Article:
New technology offers gas cleaning capability

NEW technology involving crystals made from a range of metals and plastics could result in the replacement of multi-storey processing plants used to separate natural gas from contaminants with smaller, truck-sized systems.
New technology offers gas cleaning capability New technology offers gas cleaning capability New technology offers gas cleaning capability New technology offers gas cleaning capability New technology offers gas cleaning capability

Dr Matthew Hill, CSIRO

Andrew Snelling

Scientist Mathew Hill’s metal-organic frameworks recently won him one of the Prime Minister’s prizes for science, taking the $50,000 Malcom McIntosh prize for Physicist of the Year.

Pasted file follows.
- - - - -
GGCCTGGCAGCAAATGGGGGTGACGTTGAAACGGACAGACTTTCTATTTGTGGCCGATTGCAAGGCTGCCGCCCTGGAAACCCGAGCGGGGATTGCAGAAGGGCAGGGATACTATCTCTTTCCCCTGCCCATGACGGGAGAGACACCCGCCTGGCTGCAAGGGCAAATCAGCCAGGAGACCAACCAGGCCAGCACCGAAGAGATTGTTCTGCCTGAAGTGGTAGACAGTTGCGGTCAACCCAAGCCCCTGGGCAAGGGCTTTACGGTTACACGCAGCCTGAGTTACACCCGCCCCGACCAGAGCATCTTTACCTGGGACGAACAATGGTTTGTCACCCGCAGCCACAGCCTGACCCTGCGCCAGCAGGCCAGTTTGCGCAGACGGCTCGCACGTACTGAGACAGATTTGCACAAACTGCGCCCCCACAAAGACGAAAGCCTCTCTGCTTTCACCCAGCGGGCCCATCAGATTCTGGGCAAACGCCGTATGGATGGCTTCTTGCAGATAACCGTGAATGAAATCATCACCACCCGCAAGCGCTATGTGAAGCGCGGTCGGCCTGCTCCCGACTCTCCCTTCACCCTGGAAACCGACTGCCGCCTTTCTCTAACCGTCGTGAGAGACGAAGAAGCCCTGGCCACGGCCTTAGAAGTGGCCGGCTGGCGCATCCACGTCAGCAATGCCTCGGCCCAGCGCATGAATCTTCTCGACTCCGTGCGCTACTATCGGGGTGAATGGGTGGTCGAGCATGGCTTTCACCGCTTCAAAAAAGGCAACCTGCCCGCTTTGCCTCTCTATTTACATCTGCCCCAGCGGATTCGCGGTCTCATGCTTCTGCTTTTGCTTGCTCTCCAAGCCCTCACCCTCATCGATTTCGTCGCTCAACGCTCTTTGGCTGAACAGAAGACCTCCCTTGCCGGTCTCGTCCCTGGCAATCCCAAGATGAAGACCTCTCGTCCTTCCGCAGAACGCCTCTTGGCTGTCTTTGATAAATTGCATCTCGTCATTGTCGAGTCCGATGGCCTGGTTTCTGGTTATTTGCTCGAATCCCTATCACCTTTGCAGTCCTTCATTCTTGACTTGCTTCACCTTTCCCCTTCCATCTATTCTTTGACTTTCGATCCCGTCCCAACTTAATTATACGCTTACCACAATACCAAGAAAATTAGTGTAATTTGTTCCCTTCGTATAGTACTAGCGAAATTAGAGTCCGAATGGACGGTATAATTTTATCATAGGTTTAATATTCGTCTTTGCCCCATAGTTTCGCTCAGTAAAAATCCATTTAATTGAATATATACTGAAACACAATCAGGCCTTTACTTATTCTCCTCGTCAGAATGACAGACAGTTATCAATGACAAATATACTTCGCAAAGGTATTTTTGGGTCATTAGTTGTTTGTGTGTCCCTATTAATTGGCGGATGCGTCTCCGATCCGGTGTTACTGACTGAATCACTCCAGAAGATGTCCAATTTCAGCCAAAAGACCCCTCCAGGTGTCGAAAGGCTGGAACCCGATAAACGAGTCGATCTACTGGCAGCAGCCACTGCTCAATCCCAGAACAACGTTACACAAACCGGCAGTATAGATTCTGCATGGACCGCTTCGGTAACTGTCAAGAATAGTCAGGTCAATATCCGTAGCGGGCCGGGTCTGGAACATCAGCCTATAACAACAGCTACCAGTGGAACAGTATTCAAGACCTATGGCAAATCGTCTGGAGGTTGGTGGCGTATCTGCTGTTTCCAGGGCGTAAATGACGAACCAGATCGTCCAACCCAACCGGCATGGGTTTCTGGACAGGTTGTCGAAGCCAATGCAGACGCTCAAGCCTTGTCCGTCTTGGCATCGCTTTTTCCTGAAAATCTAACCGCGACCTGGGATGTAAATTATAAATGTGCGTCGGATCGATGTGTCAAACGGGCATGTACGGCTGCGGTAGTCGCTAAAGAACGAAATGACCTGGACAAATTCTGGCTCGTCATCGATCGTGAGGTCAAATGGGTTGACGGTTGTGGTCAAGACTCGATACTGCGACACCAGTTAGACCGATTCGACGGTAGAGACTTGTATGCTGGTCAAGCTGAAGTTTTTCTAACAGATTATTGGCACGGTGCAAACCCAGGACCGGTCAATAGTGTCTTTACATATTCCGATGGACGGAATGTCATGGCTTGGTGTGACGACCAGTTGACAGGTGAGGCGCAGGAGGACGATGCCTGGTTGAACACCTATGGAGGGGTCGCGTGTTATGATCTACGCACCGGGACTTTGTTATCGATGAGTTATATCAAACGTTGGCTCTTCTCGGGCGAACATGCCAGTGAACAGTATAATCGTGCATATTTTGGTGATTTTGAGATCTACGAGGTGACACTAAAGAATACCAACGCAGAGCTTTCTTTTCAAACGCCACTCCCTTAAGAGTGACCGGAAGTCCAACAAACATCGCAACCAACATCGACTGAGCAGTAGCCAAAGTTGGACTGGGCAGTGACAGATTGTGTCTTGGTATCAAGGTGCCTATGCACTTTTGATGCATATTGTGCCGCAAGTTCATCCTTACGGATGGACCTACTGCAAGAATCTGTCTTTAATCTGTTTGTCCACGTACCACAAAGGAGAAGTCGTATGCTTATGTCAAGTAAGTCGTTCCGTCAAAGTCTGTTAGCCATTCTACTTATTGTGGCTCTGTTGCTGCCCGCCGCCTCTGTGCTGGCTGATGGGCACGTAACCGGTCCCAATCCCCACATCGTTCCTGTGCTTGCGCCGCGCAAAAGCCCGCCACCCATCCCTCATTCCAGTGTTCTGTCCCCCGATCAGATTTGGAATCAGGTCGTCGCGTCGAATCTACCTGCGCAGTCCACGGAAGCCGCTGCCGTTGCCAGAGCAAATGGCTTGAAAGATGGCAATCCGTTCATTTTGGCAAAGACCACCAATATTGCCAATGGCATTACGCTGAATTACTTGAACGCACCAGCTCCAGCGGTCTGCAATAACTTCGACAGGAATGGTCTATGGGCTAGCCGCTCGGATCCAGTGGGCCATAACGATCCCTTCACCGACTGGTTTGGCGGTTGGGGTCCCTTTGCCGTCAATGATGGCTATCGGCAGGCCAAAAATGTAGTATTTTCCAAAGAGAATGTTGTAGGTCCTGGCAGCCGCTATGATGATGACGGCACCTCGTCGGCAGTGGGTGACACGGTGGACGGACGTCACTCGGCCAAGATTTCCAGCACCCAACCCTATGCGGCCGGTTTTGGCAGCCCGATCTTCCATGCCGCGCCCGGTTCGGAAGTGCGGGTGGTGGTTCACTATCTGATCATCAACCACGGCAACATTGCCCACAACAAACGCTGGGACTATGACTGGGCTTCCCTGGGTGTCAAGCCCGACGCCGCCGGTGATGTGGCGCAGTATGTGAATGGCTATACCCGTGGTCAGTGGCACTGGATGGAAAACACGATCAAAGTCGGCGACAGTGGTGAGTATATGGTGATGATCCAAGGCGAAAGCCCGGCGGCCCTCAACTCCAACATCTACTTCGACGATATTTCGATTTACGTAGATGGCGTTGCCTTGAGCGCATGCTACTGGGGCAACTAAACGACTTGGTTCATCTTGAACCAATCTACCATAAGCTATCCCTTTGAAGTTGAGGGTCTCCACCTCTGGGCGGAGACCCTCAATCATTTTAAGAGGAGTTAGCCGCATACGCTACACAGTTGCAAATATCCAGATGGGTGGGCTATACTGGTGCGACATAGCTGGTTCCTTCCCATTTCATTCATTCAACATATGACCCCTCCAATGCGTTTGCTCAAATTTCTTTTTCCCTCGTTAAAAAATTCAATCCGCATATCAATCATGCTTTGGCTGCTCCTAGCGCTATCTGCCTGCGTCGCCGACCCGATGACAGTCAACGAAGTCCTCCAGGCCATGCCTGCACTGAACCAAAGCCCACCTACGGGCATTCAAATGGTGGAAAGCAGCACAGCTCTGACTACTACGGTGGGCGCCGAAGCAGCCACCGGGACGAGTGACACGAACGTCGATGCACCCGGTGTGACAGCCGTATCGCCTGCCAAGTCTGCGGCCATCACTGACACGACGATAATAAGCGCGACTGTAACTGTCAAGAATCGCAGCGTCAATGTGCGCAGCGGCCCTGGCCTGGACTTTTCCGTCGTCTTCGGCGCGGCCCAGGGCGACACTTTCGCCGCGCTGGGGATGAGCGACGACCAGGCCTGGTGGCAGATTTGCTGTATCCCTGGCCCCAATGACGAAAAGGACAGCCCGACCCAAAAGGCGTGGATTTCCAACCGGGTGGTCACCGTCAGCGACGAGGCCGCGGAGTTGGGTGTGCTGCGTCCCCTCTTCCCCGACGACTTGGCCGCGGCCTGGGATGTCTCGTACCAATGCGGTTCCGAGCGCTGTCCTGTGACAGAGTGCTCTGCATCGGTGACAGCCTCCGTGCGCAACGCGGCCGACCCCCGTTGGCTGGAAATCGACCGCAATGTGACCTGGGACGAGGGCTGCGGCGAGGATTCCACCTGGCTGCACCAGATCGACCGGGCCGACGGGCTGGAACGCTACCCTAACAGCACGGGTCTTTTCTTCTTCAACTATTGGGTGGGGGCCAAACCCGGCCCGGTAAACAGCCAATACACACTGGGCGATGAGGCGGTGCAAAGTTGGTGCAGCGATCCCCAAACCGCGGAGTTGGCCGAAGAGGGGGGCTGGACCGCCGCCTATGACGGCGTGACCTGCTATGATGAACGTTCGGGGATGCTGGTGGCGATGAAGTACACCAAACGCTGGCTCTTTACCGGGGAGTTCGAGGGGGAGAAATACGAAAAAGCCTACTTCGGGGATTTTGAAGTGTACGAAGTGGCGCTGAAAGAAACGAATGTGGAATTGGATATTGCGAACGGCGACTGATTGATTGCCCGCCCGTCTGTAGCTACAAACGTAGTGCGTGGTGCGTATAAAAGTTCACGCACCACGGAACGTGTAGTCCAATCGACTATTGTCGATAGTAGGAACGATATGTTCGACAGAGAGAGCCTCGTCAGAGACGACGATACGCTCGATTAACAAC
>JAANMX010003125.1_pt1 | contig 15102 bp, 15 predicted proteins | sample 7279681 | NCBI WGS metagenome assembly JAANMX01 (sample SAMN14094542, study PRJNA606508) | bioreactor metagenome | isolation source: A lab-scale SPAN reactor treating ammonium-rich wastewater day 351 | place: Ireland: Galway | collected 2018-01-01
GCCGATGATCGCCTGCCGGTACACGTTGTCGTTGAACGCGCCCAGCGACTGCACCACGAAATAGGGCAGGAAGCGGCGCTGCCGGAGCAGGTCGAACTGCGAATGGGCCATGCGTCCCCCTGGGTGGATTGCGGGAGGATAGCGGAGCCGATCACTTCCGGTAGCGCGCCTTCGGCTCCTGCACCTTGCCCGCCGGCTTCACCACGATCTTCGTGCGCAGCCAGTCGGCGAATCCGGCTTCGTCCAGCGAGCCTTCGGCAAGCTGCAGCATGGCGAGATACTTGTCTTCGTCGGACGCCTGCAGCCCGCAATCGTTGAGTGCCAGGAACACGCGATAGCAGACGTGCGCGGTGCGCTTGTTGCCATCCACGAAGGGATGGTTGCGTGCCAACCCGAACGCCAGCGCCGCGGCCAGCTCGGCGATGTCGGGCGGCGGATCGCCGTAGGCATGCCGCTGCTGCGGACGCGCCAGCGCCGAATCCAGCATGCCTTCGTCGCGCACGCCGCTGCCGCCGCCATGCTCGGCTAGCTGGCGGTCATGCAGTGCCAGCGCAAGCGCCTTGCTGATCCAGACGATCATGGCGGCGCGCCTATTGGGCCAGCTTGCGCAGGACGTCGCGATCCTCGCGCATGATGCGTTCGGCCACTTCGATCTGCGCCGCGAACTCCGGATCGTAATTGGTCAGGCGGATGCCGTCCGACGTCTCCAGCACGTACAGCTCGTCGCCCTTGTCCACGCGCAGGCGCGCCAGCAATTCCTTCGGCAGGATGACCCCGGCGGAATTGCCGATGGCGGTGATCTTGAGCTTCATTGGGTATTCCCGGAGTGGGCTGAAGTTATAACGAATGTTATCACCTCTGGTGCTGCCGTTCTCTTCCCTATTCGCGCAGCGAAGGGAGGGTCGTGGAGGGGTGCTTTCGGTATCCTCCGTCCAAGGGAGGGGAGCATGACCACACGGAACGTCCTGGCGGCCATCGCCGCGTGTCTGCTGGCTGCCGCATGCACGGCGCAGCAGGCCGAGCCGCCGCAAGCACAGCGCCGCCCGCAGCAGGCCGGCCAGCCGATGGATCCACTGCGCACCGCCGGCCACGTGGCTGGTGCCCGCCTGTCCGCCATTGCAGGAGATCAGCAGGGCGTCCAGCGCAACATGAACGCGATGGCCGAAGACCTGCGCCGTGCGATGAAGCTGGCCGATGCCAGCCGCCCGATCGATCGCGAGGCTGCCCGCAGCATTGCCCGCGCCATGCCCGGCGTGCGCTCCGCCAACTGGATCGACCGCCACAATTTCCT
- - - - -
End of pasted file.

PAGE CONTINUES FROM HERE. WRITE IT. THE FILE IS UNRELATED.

Hill was one of six winners for 2014 and believes his crystals could be used to make long-lasting filters to clean up natural gas, water, pollution and also safely store hydrogen, carbon dioxide and other gases.

Hill’s Integrated Nanoporous Materials team at the CSIRO are able to make a wide range of customised crystals, which they then map using anti-matter and synchrotron light in order to explore potential applications.

The team is working in conjunction with gas companies to develop the patented technology for gas separation, having already developed a membrane which efficiently separates gas from contaminants and last much longer than traditional membranes.

Patented applications for the food industry are also in the works, while development further down the track could yield carbon dioxide scrubbers and storage systems for gas and hydrogen.

topics

loader